In 1845, a potato famine broke out across Ireland. This was a big deal because the Irish lived off, mainly, potatoes. They were cheap, easy to grow, and had tons of nutrients. So when the famine struck, many people either died of starvation or fled to America in seek of refuge. When the Irish arrived in America they were seen as a threat to the decency of America. People viewed them as drunk beasts, sinful savages, barbaric, violent, belligerent, stupid, and white apes. When the Irish would go to look for jobs, many times they found signs that read "Irish Need Not Apply," even when the job was hiring. Therefore, the Irish did the jobs no one wanted, and even jobs African slaves wouldn't do. The biggest example of this is when Irishmen built canals and drained swamps. They were sent to do these things because of the enormous amount of mosquitoes; in the swamp, they would get bit and ultimately die of malaria.

Also, during this time, Irish people were poor and therefore lived in the same neighborhoods as the free African Americans. A lot of the Irish people were friendly with their neighbors of color and even got into interracial relationships. Because the Irish lived in these neighborhoods they were seen as dirty and even a lot of people at this time put African Americans higher on the totem pole than Irish. One person during the time even said, "At least the black families keep their homes clean."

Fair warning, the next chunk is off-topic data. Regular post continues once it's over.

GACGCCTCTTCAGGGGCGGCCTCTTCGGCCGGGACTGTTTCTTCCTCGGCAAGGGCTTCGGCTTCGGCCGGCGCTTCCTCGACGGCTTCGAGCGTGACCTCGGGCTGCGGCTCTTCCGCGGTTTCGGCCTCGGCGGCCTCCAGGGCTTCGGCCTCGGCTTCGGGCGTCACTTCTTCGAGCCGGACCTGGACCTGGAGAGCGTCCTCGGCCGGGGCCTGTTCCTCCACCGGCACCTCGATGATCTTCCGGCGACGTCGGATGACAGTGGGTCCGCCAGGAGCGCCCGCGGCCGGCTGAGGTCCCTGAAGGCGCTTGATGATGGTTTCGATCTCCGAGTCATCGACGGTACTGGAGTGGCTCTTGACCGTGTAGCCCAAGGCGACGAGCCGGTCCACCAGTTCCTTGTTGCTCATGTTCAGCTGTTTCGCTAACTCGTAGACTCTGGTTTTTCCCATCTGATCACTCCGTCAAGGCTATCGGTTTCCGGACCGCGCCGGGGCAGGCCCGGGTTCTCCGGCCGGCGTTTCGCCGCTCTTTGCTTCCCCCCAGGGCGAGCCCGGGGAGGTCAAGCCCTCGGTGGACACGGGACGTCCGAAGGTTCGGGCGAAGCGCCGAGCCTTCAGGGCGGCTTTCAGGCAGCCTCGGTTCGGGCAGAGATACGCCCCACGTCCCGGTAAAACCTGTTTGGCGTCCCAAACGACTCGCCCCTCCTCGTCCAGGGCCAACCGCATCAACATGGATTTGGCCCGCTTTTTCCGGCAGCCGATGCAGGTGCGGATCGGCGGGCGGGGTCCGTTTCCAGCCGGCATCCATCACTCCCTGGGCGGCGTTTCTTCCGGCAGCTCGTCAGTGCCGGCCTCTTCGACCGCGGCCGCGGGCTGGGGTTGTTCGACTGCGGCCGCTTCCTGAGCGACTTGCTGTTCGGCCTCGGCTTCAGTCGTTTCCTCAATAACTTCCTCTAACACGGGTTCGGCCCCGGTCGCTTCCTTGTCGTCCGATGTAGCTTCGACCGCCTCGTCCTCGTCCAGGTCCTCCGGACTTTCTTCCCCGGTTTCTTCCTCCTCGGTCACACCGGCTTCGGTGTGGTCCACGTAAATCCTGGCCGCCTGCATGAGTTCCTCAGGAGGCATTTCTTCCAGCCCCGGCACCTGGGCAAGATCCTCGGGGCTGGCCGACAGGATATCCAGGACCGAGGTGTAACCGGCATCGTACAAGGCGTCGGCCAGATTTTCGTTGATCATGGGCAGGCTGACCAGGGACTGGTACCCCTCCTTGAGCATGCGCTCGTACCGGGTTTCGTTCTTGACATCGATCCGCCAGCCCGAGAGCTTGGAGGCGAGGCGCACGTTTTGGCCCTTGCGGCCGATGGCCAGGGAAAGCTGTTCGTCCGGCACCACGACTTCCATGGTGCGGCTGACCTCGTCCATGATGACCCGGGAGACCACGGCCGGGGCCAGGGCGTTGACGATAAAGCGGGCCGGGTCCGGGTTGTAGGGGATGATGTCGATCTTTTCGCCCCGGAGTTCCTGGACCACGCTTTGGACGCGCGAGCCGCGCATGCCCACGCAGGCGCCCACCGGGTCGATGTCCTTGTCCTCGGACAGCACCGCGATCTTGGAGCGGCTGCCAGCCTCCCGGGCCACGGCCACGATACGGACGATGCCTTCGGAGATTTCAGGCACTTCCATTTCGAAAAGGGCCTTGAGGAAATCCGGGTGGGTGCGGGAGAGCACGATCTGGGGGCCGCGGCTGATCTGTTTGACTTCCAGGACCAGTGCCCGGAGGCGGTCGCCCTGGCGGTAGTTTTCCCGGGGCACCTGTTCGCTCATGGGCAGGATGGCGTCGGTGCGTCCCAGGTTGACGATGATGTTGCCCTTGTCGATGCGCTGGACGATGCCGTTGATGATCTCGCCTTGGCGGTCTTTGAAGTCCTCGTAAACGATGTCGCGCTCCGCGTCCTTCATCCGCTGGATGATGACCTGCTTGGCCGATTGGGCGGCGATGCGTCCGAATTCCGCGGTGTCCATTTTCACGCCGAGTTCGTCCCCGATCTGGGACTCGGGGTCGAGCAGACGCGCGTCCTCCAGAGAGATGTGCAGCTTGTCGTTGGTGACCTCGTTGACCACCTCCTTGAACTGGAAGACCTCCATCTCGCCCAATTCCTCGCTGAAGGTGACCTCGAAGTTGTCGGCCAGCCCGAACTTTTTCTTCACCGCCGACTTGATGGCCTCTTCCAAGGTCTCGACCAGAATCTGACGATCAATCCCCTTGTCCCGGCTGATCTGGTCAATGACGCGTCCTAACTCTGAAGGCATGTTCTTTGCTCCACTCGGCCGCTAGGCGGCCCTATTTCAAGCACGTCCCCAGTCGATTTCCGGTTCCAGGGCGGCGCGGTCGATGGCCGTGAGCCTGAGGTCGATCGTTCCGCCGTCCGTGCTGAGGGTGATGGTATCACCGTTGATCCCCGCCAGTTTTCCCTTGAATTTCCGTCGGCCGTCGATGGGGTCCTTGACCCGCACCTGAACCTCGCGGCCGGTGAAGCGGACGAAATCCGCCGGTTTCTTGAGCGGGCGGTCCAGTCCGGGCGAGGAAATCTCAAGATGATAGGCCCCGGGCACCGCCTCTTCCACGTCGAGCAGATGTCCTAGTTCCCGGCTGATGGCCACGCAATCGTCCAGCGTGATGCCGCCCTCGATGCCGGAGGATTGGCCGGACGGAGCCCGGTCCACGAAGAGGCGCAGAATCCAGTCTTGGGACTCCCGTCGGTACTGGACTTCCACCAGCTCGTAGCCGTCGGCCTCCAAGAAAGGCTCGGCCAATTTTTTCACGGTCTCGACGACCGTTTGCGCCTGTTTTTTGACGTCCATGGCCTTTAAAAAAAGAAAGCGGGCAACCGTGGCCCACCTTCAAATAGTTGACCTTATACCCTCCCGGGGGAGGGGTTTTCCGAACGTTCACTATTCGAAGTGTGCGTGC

The main reason American's outlook on Irish people changed was that most Irishmen took up fighting for the Union in the Civil War. I make this argument, not because I think the Irish suffered more than African slaves. I don't say this in means of trying to erase the struggles of the African slaves. I do not think that any of our ancestors should have been treated the way they were. I mean to say that the Irish did in fact suffer. Irish people were treated wrongly on the basis of...nothing. Simply because my ancestors hailed from the shores of Eire, they were treated with malice. And I write this simply because I want people to remember. I want people to understand what happened.

On Saint Patrick's Day this year, next year, and for the many years to come, I want people to embrace the Irish culture. I want the folks of Irish heritage to not be ashamed of where they come from; to not be ashamed to share their culture the way I have for many years. I want everyone to have a beer, wear some green, eat a potato or two, and dance the Irish step; to celebrate the history of Irish people with a bit more understanding than before.